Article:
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Want To Avoid Strategic Plan Failures? Combine Thinking, Planning, Doing


Last week, I wrote a post titled: Ten Common Reasons Strategic Plans Fail.  In it, I offered 10 reasons most strategic plans aren’t worth the paper they’re printed on or the drive space they occupy in your computer.  Because the list of reasons is far from complete, it wouldn’t be very helpful to provide another list of tactical approaches for addressing the most common problems.  Instead, let’s think about strategic plans in a manner that’s, dare I say, strategic.

So how is it done now?  Well in most organizations I’ve come across, the C-Suite handles the “thinking and planning” and then tries to convince the rest of the organization that what they’ve come up with is worth “doing” – leaving much of the “doing” part up to the rank and file employees.   Over time, the “thinking and planning” become further divorced from the “doing,” to the point where irreconcilable differences result in the dissolution of the effort.   It’s an arranged marriage with all the accompanying chances for success.

With this in mind, it stands to reason that a viable solution to the larger problem of strategic plan failure is alarmingly simple: Involve the entire team in the strategic thinking, strategic planning, and strategic doing.   Single team – single process.  Divide either and you’re left picking up the pieces of a failed plan.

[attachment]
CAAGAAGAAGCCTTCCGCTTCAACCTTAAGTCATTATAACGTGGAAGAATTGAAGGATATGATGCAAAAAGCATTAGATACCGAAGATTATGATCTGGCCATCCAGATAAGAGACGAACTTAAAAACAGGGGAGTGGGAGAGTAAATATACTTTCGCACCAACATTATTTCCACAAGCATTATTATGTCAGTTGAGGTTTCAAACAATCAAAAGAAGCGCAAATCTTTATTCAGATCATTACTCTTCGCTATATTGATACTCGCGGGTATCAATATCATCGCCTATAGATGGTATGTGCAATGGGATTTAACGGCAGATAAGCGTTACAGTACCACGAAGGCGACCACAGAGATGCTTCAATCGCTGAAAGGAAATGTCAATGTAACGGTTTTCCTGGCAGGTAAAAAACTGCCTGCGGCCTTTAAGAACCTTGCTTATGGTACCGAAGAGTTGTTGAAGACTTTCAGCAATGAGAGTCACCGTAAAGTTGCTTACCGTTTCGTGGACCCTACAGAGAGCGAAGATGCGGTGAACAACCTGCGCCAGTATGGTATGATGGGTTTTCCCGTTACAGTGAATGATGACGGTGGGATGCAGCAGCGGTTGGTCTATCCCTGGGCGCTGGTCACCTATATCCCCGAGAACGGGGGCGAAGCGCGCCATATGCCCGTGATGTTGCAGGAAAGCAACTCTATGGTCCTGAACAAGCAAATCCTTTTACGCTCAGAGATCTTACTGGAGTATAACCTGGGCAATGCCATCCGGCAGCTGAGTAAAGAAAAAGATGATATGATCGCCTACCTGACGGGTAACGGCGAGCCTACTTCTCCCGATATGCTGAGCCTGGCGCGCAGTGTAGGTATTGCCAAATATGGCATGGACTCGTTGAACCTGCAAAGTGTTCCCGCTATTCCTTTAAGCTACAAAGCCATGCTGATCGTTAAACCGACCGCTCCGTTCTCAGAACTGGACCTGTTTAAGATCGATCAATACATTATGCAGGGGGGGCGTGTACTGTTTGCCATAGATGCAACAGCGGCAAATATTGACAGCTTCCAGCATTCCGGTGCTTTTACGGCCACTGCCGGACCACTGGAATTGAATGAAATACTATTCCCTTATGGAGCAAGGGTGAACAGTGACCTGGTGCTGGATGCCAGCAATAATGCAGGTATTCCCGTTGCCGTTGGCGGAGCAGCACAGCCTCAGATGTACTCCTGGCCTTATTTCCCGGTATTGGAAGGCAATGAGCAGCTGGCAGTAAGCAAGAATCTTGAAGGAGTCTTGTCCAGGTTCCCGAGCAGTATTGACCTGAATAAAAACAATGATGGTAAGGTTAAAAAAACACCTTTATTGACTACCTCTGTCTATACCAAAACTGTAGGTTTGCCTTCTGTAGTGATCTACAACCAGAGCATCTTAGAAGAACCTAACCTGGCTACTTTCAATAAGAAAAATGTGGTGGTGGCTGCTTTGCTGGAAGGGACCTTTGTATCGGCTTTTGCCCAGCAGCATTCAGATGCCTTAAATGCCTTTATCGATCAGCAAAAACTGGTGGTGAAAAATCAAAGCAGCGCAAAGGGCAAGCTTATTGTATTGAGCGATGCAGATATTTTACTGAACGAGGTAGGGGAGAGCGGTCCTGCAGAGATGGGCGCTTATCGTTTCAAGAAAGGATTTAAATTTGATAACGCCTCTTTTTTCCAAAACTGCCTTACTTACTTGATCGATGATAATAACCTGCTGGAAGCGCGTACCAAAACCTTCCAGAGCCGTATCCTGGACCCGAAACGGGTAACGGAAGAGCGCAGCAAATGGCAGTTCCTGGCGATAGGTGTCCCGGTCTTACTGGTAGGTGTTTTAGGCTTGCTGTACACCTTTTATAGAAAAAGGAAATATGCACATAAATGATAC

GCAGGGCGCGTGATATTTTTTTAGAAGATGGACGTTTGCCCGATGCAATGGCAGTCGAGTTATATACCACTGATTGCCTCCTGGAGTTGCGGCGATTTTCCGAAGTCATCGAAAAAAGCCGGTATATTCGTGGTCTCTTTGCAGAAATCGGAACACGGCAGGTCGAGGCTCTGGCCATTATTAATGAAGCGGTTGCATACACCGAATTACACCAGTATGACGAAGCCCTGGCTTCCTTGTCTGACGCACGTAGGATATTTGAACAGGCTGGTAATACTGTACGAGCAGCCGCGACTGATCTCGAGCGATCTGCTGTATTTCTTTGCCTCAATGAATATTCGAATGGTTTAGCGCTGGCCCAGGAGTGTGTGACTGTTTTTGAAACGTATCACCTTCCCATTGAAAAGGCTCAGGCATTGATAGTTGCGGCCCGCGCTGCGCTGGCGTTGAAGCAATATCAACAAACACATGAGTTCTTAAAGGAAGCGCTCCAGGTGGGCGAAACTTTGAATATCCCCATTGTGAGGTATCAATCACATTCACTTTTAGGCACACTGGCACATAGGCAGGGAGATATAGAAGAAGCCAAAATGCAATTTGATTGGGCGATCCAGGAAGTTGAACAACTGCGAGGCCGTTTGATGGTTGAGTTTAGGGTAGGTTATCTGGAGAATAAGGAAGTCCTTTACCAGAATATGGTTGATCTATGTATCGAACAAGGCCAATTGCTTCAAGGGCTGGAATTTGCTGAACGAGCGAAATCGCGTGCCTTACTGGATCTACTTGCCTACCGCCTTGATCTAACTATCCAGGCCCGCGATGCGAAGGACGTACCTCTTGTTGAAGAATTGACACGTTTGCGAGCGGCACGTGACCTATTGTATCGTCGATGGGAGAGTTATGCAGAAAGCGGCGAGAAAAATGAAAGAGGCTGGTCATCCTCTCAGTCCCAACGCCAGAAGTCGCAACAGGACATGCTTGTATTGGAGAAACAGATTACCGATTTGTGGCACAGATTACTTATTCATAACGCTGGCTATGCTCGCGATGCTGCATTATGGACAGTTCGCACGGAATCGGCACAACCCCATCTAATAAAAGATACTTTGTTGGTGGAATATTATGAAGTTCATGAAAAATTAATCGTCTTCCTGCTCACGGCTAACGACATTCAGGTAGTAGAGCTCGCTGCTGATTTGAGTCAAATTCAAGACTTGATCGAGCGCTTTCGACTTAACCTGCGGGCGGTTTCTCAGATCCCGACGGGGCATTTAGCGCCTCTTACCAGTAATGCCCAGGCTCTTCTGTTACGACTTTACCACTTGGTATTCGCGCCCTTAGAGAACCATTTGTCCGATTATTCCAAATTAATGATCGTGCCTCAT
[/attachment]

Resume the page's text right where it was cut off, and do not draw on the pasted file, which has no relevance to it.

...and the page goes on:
If it requires an entire team to meet a strategic goal, then why wouldn’t leaders want to involve everyone on the team (with all their perspectives and talents) in the entire process?  Is it too time consuming?  Too complicated?  Is it because since most of the employees missed the two-day strategic planning workshop at the Greenbriar last summer they’ll be out of their depth?  None of it’s true.  (Ok, they may have missed the Greenbriar weekend, but they won’t be out of their depth).

Getting everyone involved in all three phases of the process will take longer than the typical weekend retreat.  No doubt about that, but if you take time to engage all your people in the thinking, planning and doing, then you’ll go a long way toward avoiding the most common problems I wrote about last week, including:

  • Having to announce a grand plan to your staff in that hope they’ll embrace it;
  • Implementing a plan that would run counter to your organization’s culture or talents;
  • Being unrealistic about what your entire team is prepared to do to achieve the goal;
  • A plan being construed as strictly the leadership’s plan;
  • Ineffective milestones and rewards – and the list goes on!

Now how you bring everyone into the strategic planning process will depend on your organization’s culture, physical limitations, and willingness of the leadership team to truly engage everyone.  For whatever additional effort or cost you incur upfront, all I can say is that it will pale in comparison to what another “strategic plan gone bad” will cost you down the road.

For leaders who are sincere about inviting everyone into the process (sincere being the operative word), you’ll not only increase your chances of achieving your goals, but your organization will be all the richer for it.  It’s hard to imagine an initiative that would do more to unite an organization or put it in a better position to compete on the global stage.  Give it a try next time!

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